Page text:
Accident and emergency (edited again)

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joe77evans
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Accident and emergency (edited again)

Post by joe77evans » Mon Apr 29, 2013 12:19 pm

Accident and emergency (3)

He contemplates the flashing, silken water.
There are insects skating on the surface,
overhanging trees and distant clouds
distorted by their weight. His name is called -

he turns to see his father rushing over:
his pale little smile and his tension. It's insulting,
all this fuss, this assumption that he cannot
judge the danger for himself. His father

kneels and speaks with quiet urgency.
The boy has learned to simply hold
his gaze and swear: of course, he'll never dive
in shallow water. It's just another rule

to add to all the rest: knives and pills
in bottles, ladders, cars and - strangely -
empty freezers. It's bizarre, his dad's
fixation with disaster. Lately, coming

home from work with darkness in his eyes,
his father almost seems surprised to find
that no-one has been maimed, or died.
The insects glide and flicker, riding

on the surface tension. The river glows,
yellow-green like waldglas; somewhere
down below, shadows hide among
the dark and flowing underwater weeds.


Accident and emergency (2)

He contemplates the flashing, silken water.
There are insects skating on the surface,
overhanging trees and distant clouds
distorted by their weight. His name is called -

he turns to see his father hurrying across,
his face a pale mask of tension.
It's insulting, all this fuss, this assumption
that he cannot judge the danger for himself.

His father kneels and speaks with quiet
urgency. By now he knows to hold
his gaze and swear: of course, he'll never dive
in shallow water. It's just another rule

to add to all the rest: knives and pills
in bottles, ladders, cars and - strangely -
empty freezers. It's bizarre, his dad's
fixation with disaster. Lately, coming

in from work with darkness in his eyes,
he almost seems surprised to find
that no-one has been maimed, or died.
The insects glide and flicker, riding

on the surface tension. The river glows,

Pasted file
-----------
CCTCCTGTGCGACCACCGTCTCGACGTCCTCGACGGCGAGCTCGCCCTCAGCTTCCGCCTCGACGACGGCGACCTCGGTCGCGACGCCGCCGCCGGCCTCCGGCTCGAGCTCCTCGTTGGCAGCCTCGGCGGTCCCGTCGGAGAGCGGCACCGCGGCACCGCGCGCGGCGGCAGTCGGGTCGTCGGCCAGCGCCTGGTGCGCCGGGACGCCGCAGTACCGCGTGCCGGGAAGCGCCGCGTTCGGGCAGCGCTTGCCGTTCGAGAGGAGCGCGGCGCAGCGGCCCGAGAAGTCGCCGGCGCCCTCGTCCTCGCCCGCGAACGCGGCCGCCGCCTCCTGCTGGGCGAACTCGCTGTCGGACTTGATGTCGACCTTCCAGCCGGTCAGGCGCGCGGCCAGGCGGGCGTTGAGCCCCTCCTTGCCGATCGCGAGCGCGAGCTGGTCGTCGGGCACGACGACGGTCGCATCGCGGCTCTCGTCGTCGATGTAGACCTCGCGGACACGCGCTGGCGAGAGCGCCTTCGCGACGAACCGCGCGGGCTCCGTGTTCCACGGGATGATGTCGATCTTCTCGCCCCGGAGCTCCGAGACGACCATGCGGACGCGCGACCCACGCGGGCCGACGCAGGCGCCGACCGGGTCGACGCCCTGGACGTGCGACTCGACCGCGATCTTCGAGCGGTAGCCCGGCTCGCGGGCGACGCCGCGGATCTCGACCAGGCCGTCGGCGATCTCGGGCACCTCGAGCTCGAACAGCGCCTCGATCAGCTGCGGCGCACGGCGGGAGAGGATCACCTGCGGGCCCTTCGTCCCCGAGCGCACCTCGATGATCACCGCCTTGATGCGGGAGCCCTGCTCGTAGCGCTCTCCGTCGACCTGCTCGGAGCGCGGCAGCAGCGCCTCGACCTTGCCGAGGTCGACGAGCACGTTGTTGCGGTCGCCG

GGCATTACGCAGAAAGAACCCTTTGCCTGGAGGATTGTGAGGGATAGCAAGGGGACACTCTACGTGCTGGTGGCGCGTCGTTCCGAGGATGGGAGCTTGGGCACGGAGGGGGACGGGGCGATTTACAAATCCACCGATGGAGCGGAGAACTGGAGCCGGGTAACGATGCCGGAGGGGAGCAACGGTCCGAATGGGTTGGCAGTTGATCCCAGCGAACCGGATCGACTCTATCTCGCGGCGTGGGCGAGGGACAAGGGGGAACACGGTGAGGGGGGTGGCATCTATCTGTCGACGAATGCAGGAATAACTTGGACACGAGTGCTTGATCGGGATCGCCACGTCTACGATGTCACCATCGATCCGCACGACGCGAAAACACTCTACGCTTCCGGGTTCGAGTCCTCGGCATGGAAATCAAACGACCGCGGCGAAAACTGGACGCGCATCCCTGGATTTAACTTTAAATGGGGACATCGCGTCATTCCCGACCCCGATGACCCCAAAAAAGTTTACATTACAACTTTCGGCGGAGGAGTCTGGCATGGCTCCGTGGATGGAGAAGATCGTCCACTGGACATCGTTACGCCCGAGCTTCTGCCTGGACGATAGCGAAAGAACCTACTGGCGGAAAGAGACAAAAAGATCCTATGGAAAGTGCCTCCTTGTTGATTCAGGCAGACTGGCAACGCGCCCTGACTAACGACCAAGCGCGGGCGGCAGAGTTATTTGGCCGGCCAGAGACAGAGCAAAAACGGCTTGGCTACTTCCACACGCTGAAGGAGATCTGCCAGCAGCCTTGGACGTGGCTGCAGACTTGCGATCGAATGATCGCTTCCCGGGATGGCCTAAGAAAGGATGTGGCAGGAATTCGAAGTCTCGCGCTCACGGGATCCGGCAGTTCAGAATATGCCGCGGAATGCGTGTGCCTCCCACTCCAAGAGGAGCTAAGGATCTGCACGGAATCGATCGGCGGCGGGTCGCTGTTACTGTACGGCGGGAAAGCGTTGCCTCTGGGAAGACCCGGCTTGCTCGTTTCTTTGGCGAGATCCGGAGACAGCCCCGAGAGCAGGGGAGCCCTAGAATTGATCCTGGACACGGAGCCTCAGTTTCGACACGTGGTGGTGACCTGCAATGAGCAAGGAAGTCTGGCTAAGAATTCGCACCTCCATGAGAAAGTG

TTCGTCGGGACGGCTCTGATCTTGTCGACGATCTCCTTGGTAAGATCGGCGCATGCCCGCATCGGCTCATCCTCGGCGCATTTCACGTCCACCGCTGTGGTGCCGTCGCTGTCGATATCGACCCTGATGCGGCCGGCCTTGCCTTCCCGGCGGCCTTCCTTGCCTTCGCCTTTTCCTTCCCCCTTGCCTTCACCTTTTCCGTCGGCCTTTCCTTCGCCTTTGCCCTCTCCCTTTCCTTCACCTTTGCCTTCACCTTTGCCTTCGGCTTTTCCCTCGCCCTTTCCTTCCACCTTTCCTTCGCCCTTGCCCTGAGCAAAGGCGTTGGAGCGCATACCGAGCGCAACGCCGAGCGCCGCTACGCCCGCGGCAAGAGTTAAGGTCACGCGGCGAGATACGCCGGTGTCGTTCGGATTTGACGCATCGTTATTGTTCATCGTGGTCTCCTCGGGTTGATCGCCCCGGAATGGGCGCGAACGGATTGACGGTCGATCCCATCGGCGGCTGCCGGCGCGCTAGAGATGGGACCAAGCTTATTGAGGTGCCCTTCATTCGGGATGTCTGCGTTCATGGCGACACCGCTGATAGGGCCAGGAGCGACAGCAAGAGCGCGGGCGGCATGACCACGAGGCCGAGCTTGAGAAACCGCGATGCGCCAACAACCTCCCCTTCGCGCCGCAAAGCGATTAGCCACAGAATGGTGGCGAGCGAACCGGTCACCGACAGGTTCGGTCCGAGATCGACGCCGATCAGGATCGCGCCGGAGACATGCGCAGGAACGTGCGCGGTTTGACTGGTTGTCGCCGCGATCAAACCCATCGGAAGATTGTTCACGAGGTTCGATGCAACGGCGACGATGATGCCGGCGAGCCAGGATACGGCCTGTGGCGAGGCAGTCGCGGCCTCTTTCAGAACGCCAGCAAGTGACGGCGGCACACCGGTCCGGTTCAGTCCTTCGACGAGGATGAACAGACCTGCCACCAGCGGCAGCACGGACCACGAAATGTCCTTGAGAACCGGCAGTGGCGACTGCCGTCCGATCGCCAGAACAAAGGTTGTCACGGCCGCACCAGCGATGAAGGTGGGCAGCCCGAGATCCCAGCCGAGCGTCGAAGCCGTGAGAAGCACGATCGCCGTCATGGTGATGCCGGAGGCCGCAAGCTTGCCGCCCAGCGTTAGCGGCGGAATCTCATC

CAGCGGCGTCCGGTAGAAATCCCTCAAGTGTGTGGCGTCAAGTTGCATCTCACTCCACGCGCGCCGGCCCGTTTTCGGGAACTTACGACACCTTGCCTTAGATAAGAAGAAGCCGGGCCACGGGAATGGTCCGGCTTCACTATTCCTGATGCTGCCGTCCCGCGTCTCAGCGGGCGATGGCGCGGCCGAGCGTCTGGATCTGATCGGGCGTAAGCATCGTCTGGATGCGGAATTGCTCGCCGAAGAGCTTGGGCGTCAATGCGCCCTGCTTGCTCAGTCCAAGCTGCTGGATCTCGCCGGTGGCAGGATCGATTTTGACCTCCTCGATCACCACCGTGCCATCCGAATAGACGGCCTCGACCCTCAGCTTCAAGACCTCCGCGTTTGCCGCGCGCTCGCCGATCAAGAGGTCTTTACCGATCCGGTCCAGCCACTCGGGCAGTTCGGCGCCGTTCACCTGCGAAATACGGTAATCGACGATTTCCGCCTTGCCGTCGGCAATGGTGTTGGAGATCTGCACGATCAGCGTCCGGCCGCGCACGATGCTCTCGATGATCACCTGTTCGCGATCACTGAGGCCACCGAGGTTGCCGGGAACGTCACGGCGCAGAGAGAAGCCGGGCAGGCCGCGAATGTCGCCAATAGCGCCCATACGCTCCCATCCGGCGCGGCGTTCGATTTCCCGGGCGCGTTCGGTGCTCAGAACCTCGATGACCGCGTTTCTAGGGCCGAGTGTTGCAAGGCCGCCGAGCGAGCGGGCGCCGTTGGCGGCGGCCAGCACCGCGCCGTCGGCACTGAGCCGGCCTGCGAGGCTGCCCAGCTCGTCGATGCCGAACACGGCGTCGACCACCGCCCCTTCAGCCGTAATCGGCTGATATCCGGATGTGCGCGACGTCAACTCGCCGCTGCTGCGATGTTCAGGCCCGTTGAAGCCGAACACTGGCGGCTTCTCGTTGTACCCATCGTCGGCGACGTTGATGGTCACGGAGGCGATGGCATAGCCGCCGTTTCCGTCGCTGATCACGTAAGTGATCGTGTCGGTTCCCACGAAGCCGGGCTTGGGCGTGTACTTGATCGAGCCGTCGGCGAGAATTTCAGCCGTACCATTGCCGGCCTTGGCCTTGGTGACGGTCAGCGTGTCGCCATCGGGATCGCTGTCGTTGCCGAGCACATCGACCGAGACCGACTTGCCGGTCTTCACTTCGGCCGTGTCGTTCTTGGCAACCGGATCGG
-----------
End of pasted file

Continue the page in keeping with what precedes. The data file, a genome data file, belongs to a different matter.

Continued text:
yellow-green like waldglas; somewhere
down below, shadows hide among
the dark and flowing underwater weeds.



Accident and emergency (original)

He contemplates the golden, dappled water.
There are insects skating on the surface,
overhanging trees and distant clouds
distorted by their weight. His name is called -

he turns to see his father hurrying across,
his face a pale mask of tension.
It's insulting, all this fuss, this assumption
that he cannot judge the danger for himself.

His father kneels and speaks with quiet
urgency. By now he knows to hold
his gaze and swear: of course, he'll never dive
in shallow water. It's just another

rule to add to all the rest: knives
and pills in bottles, ladders, cars
and - strangely - empty freezers. It's bizarre,
his dad's fixation with disaster. Lately,

coming in from work with darkness
in his eyes, he almost seems surprised
to find that no-one has been maimed,
or died. The insects glide and flicker, riding

on the surface tension. The river glows,
yellow-green like waldglas; somewhere
down below, shadows hide among
the dark and flowing underwater weeds.
Last edited by joe77evans on Tue Apr 30, 2013 8:13 pm, edited 2 times in total.

Elphin
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Re: Accident and emergency

Post by Elphin » Mon Apr 29, 2013 2:29 pm

Hello Joe

I started reading this and thought Oh No - golden dappled water and skating insects, not very original language and a pretty boring image. I got myself ready to move on or post a heavy crit ...... but then you took the poem somewhere other than the place I expected, into a darker unpredictable place and caught my attention in doing so.

I particularly like the middle section of dangers and the empty freezers in particular.

At times it tends to the prosaic - he turns, his father kneels would be examples, but I think you get away with that, almost a contrast of the mundane actions with the sinsiter threats. It made me think of The Wasp Factory - have you read it - the same underlying menace.

So well done for setting an expectation and completely defeating it

elph

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Re: Accident and emergency (lightly edited)

Post by joe77evans » Tue Apr 30, 2013 7:14 am

Thanks Elphin - a slightly complex compliment though, in that it depends on me having intended the beginning to be bland...